We Call It an ‘Existential Crisis’*

Expectations surrounding Joe Biden’s first State of the Union address are enormous because Americans are extremely unhappy. The U.S. president has to achieve the impossible.

When he took office last year, President Joe Biden had one message for his people and the rest of the world: “America is back!” Today, few Americans would agree with that. The atmosphere could hardly be more somber on Tuesday when Biden will deliver the traditional State of the Union address. In a poll conducted by Marist College in December, only 49% of Americans said they were more optimistic than pessimistic. For the first time since 2009 when the pollsters began asking this question, fewer than half of those asked were optimistic.

Americans are especially unhappy with the economy. According to a recent poll by the TV network ABC and The Washington Post, 75% of Americans have a negative view of the economy. Yet in the past year, U.S. companies created a record 6.4 million new jobs. The job market in the U.S. is recovering more quickly than in any other region of the world. Wages have risen too. The 5.8% increase is the highest annual increase in wages in 40 years. But when one looks more closely, the recovery also has its dark sides.

Everything Is More Expensive

For one, accelerating economic growth and supply chain disruptions from the pandemic have triggered strong inflation. In January, the inflation rate was at 7.5% and thus notably greater than the rate of wage increases. The war in Ukraine and its consequences for the energy market may soon drive inflation up into the double digits. Even now, price increases can be felt almost everywhere: from eggs, fish and meat to clothes, furniture and used cars. And the absolute number of newly created jobs may set a record, but there is still a shortage of about 4 million jobs needed to reach the pre-pandemic status quo. The shock of 2020, when the pandemic wiped out about 22 million jobs, has left deep wounds.

The pandemic is also causing chaos in the housing market. For many, lockdowns triggered the desire for a new home and thus a new real estate boom. Buyers outbid each other over their objects of desire. We last saw such bidding wars among home buyers in the early 2000s — and that ended with the financial crisis. Although homeowners are only seeing increases of up to 20% in property values, the high costs of real estate are also driving up the price of rent. The flood of many well-to-do urbanites into small towns and midsized cities has also rendered housing unaffordable for long-time locals in many places. In Spokane, Washington, for instance, a city of about 230,000 residents, prices for a single-family house have risen 60% in the last two years.

What Happened to Portland?

But the negative atmosphere in the U.S. is not just because of the economy. Social cohesion is a problem in this diverse country even during good times; now it has become even more fragile. Violence is on the rise in many big cities, but not only there. In Portland, Oregon, which is usually known for its relaxed, tolerant character, three people were killed in shootings the weekend before last, and eight more were wounded. One of the gunmen was a 43-year-old mechanic who was so agitated by a peaceful demonstration in his neighborhood that he grabbed his gun and shot in the head a 60-year-old woman attending the protest. In the first two months of this year, the police registered 234 shootings in the city with 650,000 residents that left 18 dead and 64 injured. “Gun violence in this city is beyond anything I’ve even imagined in a worst-case scenario,” Ken Duilio, a member of the Portland police force who heads the Focused Intervention Team that combats gun violence, told The Oregonian. He wondered what has happened to his hometown.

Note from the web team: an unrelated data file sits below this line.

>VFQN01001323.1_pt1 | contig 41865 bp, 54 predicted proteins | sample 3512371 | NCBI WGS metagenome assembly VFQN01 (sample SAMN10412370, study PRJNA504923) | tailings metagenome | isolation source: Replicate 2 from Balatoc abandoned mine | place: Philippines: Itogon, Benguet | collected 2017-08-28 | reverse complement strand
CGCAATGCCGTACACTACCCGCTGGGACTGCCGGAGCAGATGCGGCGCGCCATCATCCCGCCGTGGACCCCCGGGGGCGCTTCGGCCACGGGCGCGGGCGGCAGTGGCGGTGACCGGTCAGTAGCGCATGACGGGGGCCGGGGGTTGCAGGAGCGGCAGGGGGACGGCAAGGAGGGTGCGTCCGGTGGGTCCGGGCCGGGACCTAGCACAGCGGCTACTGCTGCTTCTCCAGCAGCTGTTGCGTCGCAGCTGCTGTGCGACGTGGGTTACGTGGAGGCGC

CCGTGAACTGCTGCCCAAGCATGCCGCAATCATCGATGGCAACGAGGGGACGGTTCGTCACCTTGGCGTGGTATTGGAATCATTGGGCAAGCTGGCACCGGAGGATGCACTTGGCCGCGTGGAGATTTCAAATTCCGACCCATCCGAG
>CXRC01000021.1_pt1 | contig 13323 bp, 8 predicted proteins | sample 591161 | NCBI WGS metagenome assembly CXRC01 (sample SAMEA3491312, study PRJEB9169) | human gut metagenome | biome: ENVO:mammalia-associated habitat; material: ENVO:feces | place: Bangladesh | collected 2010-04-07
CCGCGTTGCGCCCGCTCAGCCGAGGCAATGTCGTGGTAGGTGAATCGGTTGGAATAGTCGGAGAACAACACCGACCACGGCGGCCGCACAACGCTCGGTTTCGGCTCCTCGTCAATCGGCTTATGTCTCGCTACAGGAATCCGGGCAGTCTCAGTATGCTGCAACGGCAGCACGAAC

The opioid crisis is also intensifying. The pandemic has reduced access to treatment and supervision services, which were already lacking. On average, 75 Americans die every day from overdoses involving opioids, fentanyl, methamphetamine and cocaine. The Centers for Disease Control and Prevention recorded 100,306 overdose deaths for the 12 months leading up to April 2021. That is 28% more than the same time period a year before.

But such deaths of despair — from drug overdoses, alcoholism or suicide — were already on the rise before the pandemic. Since 2014, they have combined with obesity to decrease the average life expectancy in the U.S., a trend that is the complete opposite of the situation in other industrialized countries.

It is not the first time in U.S. history that Americans are experiencing such an existential crisis. “The erosion of our confidence in the future is threatening to destroy the social and the political fabric of America,” Jimmy Carter warned in his speech in the summer of 1979. The 39th president was observing “growing doubt about the meaning of our own lives and in the loss of a unity of purpose for our nation.” Like Biden, Carter was not only fighting against the lousy mood at home, but also inflation and the consequences of his own foreign policy failures.

At the beginning of his presidency, Biden was already being celebrated as a new Franklin D. Roosevelt because of his trillion-dollar plans for rebuilding deteriorating infrastructure and creating a new social safety net. Roosevelt led the U.S. out of the Great Depression in the 1930s and through World War II. Now, however, British historian Niall Ferguson is not the only one comparing Biden with Carter. Carter was infamous for his self-critical addresses, which surely contributed to his later defeat by Ronald Reagan. Given the current state of the world and in his own country, the expectations for Biden’s speech could hardly be greater. He will almost certainly not be able to meet them.

*Editor’s note: The original German version of this article is available through a paid subscription.

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